NAME
Math::PlanePath::AlternatePaperMidpoint  alternate paper folding midpoints
SYNOPSIS
use Math::PlanePath::AlternatePaperMidpoint;
my $path = Math::PlanePath::AlternatePaperMidpoint>new;
my ($x, $y) = $path>n_to_xy (123);
DESCRIPTION
This is the midpoints of each alternate paper folding curve (Math::PlanePath::AlternatePaper).
8  6465...
 
7  63
 
6  2021 62
   
5  19 22 616059
   
4  161718 23 565758
   
3  15 262524 55 50494847
     
2  45 14 272829 54 51 3637 46
         
1  3 6 131211 30 5352 35 38 454443
       
Y=0  012 78910 31323334 39404142
+
X=0 1 2 3 4 5 6 7 8 9 10 11 12 13 14
The AlternatePaper
curve begins as follows and the midpoints are numbered from 0,

9

8
 
7 
 
2 6
  
1 3 5
  
*0 4
These midpoints are on fractions X=0.5,Y=0, X=1,Y=0.5, etc. For this AlternatePaperMidpoint
they're turned 45 degrees and mirrored so the 0,1,2 upward diagonal becomes horizontal along the X axis, and the 2,3,4 downward diagonal becomes a vertical at X=2, extending to X=2,Y=2 at N=4.
The midpoints are distinct X,Y positions because the alternate paper curve traverses each edge only once.
The curve is selfsimilar in 2^level sections due to its unfolding. This can be seen in the midpoints as for example N=0 to N=16 above is the same shape as N=16 to N=32, but the latter rotated +90 degrees and numbered in reverse.
Arms
The midpoints fill an eighth of the plane and eight copies can mesh together perfectly when mirrored and rotated by 90, 180 and 270 degrees. The arms
parameter can choose 1 to 8 curve arms successively advancing.
For example arms => 8
begins as follows. N=0,8,16,24,etc is the first arm, the same as the plain curve above. N=1,9,17,25 is the second, N=2,10,18,26 the third, etc.
9082 8189 7
arms => 8    
... 74 73 ... 6
 
66 65 5
 
4335 425058 574941 4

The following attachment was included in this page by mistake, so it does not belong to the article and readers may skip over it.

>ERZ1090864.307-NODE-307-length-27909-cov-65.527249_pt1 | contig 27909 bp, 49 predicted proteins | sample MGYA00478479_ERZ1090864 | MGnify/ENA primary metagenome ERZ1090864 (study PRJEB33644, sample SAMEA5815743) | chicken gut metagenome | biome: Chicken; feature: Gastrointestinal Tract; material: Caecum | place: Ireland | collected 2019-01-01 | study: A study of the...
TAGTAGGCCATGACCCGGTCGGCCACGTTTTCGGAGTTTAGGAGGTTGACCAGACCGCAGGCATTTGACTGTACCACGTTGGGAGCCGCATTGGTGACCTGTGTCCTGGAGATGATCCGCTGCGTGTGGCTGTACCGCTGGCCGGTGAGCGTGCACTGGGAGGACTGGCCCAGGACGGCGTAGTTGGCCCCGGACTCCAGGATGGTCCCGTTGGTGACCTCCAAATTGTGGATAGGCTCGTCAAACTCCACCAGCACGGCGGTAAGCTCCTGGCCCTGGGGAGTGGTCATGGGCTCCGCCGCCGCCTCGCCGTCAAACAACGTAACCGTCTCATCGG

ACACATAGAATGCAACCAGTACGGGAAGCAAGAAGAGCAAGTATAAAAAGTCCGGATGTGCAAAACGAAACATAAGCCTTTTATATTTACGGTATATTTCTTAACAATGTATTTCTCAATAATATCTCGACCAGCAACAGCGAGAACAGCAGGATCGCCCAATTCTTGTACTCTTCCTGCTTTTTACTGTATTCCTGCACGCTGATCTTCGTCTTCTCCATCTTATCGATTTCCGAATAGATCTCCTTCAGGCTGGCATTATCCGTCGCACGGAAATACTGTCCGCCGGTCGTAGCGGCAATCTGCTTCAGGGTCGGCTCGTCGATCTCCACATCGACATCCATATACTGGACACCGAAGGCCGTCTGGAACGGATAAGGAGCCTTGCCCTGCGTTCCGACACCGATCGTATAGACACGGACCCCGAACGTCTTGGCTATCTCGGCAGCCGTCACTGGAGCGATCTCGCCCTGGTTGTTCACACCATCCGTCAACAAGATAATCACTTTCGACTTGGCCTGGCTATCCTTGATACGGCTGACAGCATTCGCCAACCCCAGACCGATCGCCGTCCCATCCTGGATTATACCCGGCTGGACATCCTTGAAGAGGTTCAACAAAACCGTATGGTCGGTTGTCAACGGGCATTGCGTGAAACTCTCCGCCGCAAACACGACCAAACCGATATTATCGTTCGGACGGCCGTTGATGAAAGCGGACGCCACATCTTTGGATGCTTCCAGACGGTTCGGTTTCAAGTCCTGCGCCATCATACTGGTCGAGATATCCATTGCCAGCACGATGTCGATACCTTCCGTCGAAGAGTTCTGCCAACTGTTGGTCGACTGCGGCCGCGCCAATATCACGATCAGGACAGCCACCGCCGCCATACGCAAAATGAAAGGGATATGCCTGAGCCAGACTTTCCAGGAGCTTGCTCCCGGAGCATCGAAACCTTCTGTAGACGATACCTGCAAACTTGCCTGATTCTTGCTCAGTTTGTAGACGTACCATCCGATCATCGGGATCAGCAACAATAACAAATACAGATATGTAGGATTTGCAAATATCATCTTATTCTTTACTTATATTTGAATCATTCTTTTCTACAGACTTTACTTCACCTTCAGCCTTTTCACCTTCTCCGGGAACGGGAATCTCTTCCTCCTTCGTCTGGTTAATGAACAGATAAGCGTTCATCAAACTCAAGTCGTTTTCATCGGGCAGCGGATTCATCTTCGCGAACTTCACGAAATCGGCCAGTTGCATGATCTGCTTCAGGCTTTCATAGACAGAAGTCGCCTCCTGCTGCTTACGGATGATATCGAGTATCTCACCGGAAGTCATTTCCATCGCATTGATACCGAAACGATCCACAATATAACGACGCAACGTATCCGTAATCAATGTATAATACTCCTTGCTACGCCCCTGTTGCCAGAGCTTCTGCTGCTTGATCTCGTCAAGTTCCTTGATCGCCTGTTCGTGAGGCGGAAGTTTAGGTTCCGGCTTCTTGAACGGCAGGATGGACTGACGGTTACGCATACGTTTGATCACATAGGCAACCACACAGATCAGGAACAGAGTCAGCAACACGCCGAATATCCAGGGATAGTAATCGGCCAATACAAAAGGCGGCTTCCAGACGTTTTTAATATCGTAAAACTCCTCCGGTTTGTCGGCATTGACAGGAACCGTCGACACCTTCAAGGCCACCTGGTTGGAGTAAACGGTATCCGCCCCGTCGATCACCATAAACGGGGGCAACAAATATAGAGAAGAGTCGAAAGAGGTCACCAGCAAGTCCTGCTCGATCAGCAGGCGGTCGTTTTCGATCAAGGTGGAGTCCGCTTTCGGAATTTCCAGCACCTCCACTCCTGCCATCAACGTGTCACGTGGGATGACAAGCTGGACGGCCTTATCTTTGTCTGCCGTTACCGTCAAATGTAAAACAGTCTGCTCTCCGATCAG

91.. 51 27 342618 172533 3
    
83756759 19113 10 9 3240 2
   
84766860 20124 2 1 24 48 ..88 1
     
92.. 52 28 5 6 0816 56647280 < Y=0
   
4436 13 14 71523 63717987 1
    
372921 223038 31 55 ..95 2
   
455361 625446 3947 3
 
69 70 4
 
... 77 78 ... 5
   
9385 8694 6
^ ^ ^ ^ ^ ^ ^ ^ ^ ^ ^ ^ ^ ^
7 6 5 4 3 2 1 X=0 1 2 3 4 5 6
With eight arms like this every X,Y point is visited exactly once, because the 8arm AlternatePaper
traverses every edge exactly once ("Arms" in Math::PlanePath::AlternatePaper).
The arm numbering doesn't correspond to the AlternatePaper
, due to the rotate and reflect of the first arm. It ends up arms 0 and 1 of the AlternatePaper
corresponding to arms 7 and 0 of the midpoints here, those two being a pair going horizontally corresponding to a pair in the AlternatePaper
going diagonally into a quadrant.
FUNCTIONS
See "FUNCTIONS" in Math::PlanePath for behaviour common to all path classes.
$path = Math::PlanePath::AlternatePaperMidpoint>new ()

Create and return a new path object.
($x,$y) = $path>n_to_xy ($n)

Return the X,Y coordinates of point number
$n
on the path. Points begin at 0 and if$n < 0
then the return is an empty list.Fractional positions give an X,Y position along a straight line between the integer positions.
$n = $path>n_start()

Return 0, the first N in the path.
Level Methods
($n_lo, $n_hi) = $path>level_to_n_range($level)

Return
(0, 2**$level  1)
, or for multiple arms return(0, $arms * (2**$level  1)*$arms)
. This is the same as theDragonMidpoint
.
OEIS
Entries in Sloane's Online Encyclopedia of Integer Sequences related to this path include
http://oeis.org/A016116 (etc)
A016116 X/2 at N=2^k, being X/2=2^floor(k/2)
SEE ALSO
Math::PlanePath, Math::PlanePath::AlternatePaper
Math::PlanePath::DragonMidpoint, Math::PlanePath::R5DragonMidpoint, Math::PlanePath::TerdragonMidpoint
HOME PAGE
http://user42.tuxfamily.org/mathplanepath/index.html
LICENSE
Copyright 2012, 2013, 2014, 2015, 2016, 2017, 2018 Kevin Ryde
MathPlanePath is free software; you can redistribute it and/or modify it under the terms of the GNU General Public License as published by the Free Software Foundation; either version 3, or (at your option) any later version.
MathPlanePath is distributed in the hope that it will be useful, but WITHOUT ANY WARRANTY; without even the implied warranty of MERCHANTABILITY or FITNESS FOR A PARTICULAR PURPOSE. See the GNU General Public License for more details.
You should have received a copy of the GNU General Public License along with MathPlanePath. If not, see <http://www.gnu.org/licenses/>.